A Health Ministry official ran a medical visa racket charging Libyans thousands of euros to get into Malta, a whistleblower has claimed.
The official, Neville Gafa, allegedly pocketed the funds, amounting to nearly €38,000, and purchased a BMW, according to a letter sent to then-health minister
Konrad Mizzi back in April.
The government said yesterday that the matter was being investigated. Mr Gafa denies the allegations.
The letter, leaked to The Sunday Times of Malta, details how Mr Gafa was allegedly charging Libyans a €2,500 monthly fee to secure medical visas, treatment
and accommodation, along with an additional €100 charge.
Back in November 2015, this newspaper reported on the extraordinary number of medical visas issued that year and how police had received serious allegations
More than 600 medical visas allowing Libyan citizens to come for treatment in Malta were issued in the first half of 2015, a far cry from the 252 issued in 2011, when
the Libyan conflict was at its peak.
According to the leaked letter, signed by lawyer Leslie Cuschieri on behalf of Libyan Khaled Ben Nasan, Mr Gafa coordinated the operation for around a year and
three months, “until this way of applying for a visa was stopped”.
It was then that things started to turn sour between Mr Gafa and his Libyan business partner, Mr Ben Nasan.Mr Ben Nasan operates a company
Mr Ben Nasan operates a company in Malta called Aurum Tribus Ltd, which offers Libyan nationals assistance in receiving treatment overseas. He was involved in the rescue of former Armed Forces of Malta captain Martin Galea, who was kidnapped by a Libyan militia back in 2014.
The letter, which came to the attention of The Sunday Times of Malta through a third party, explains how Mr Gafa, a political canvasser for the Labour Party during the 2013 general election, started a new medical visa application process through which Libyans would send over their passports in advance and Mr Gafa would charge varying prices.
Mr Gafa, the letter reads, was handed over 42 Libyan passports to apply for visas and hospital stays, and in turn asked to be paid in advance.
“The amounts collected varied, but the global sum collected amounted to €37,800. It transpired that the amounts paid were not used at all for the purpose they were paid,” the letter reads.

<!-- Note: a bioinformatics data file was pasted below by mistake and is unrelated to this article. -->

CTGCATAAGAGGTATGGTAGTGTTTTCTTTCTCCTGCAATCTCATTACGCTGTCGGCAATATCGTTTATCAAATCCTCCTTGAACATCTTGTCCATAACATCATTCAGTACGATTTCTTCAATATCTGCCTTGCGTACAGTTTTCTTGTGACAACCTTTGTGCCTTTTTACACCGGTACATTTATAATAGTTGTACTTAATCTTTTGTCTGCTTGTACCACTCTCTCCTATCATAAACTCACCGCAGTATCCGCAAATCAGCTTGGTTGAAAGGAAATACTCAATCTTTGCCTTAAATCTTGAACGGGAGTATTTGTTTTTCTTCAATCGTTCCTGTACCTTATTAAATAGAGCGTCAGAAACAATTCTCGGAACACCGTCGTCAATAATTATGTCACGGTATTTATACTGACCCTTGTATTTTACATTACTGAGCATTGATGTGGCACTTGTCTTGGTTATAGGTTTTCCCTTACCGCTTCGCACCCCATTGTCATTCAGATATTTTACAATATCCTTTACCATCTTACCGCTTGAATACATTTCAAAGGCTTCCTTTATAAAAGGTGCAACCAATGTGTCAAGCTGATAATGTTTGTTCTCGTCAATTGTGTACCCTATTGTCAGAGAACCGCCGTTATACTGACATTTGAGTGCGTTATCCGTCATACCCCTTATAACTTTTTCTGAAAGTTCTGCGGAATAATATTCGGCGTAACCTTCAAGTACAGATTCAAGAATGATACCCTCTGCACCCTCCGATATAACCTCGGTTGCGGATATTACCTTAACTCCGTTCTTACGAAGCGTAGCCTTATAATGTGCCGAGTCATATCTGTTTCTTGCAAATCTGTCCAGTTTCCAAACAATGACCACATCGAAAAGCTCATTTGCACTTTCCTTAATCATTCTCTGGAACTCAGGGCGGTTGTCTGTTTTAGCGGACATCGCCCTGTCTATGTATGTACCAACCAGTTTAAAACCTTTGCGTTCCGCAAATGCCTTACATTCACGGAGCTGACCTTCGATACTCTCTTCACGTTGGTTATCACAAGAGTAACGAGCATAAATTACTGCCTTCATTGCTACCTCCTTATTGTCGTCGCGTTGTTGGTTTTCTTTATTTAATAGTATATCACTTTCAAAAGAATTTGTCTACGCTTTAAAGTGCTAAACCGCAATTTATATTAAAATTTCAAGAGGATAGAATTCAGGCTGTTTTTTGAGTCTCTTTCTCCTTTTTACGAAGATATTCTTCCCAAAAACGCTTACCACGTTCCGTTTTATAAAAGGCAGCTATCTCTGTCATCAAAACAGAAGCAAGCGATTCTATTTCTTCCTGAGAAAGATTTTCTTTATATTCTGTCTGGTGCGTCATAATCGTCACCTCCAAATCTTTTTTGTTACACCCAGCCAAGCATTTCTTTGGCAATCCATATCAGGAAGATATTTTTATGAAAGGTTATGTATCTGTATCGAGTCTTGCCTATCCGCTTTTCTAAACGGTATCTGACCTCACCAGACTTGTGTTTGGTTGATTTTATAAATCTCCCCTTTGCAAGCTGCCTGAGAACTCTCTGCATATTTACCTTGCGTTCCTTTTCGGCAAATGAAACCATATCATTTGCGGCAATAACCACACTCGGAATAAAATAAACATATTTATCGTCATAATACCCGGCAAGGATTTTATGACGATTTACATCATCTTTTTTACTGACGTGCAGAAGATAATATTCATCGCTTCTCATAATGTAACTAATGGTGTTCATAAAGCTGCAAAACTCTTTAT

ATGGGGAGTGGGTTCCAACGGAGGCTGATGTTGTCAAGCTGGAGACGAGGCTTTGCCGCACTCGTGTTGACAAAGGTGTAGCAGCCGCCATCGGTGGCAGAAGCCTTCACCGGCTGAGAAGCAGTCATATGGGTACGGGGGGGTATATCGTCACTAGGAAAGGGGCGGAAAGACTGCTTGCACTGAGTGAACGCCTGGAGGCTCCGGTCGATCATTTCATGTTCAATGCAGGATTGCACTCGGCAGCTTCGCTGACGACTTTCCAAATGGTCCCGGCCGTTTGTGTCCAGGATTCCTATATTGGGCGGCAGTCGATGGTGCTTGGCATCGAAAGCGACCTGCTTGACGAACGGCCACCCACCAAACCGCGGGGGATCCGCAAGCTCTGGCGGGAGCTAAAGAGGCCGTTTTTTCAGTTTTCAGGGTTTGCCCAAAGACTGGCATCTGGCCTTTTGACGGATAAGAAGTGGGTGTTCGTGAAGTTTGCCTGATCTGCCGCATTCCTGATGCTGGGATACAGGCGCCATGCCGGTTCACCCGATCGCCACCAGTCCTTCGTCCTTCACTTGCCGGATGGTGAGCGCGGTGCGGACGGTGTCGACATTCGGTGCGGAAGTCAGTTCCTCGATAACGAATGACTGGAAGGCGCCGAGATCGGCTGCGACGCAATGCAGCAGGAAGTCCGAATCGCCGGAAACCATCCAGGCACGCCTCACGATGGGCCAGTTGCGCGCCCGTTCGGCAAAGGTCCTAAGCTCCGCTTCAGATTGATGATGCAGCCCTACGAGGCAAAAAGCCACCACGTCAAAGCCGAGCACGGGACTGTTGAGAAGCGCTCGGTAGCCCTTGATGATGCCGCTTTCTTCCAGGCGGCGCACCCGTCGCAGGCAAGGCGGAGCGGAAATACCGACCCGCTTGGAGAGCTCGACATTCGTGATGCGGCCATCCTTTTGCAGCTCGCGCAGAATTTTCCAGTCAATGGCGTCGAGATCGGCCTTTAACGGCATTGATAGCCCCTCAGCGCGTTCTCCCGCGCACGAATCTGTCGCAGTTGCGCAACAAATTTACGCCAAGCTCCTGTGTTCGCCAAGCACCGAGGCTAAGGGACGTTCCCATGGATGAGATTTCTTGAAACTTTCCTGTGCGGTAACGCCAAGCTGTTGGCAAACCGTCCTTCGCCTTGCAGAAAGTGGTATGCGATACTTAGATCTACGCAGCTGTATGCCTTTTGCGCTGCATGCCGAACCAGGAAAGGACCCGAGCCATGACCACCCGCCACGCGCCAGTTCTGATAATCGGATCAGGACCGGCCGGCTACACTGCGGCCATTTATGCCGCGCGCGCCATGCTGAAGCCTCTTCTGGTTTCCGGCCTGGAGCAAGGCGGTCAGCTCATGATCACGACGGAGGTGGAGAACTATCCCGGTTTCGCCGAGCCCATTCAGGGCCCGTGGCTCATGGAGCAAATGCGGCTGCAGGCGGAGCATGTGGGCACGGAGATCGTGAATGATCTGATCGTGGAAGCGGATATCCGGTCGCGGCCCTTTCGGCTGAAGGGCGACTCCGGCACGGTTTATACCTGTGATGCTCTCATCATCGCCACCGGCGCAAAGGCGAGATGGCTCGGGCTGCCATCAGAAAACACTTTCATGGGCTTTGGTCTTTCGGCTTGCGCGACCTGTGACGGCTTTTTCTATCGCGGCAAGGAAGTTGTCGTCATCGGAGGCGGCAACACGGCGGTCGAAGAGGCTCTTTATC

According to Dr Cuschieri’s letter, Mr Gafa was asked to refund the misused funds
to the Libyan nationals but did not do so, because the money was used “for the purchase of a BMW car”.
He allegedly asked for some breathing space to provide the cash, but “in spite of
several promises that it will be paid back, no payment has been effected”.
Asked what action had been taken on the matter, a government spokesman said
Dr Mizzi had referred the case to the Attorney General.
The case was later reported to the police by the Permanent Secretary in the Health
Ministry, the spokesman said.
The spokesman also said that Mr Gafa had denied the allegations and asked to
have the matter investigated.
“He has also asked to be relieved from any such responsibilities. In fact, he
was asked not to do any work related to the matter of the allegations,” the
spokesman said, adding that investigations were ongoing.
Sent exactly a month before Dr Mizzi’s name appeared in the Panama Papers data
dump, the letter starts off by thanking the then-minister for his work in office.
“First and foremost I would like to extend my congratulations, on my own behalf and on my client’s, for your good hard work and efficiency, which will remain appreciated in spite of unfair attacks by political adversaries,” it reads.
Dr Cuschieri then informs Dr Mizzi that Mr Ben Nasan wanted the minister to
intervene in this “delicate issue” to find a solution.
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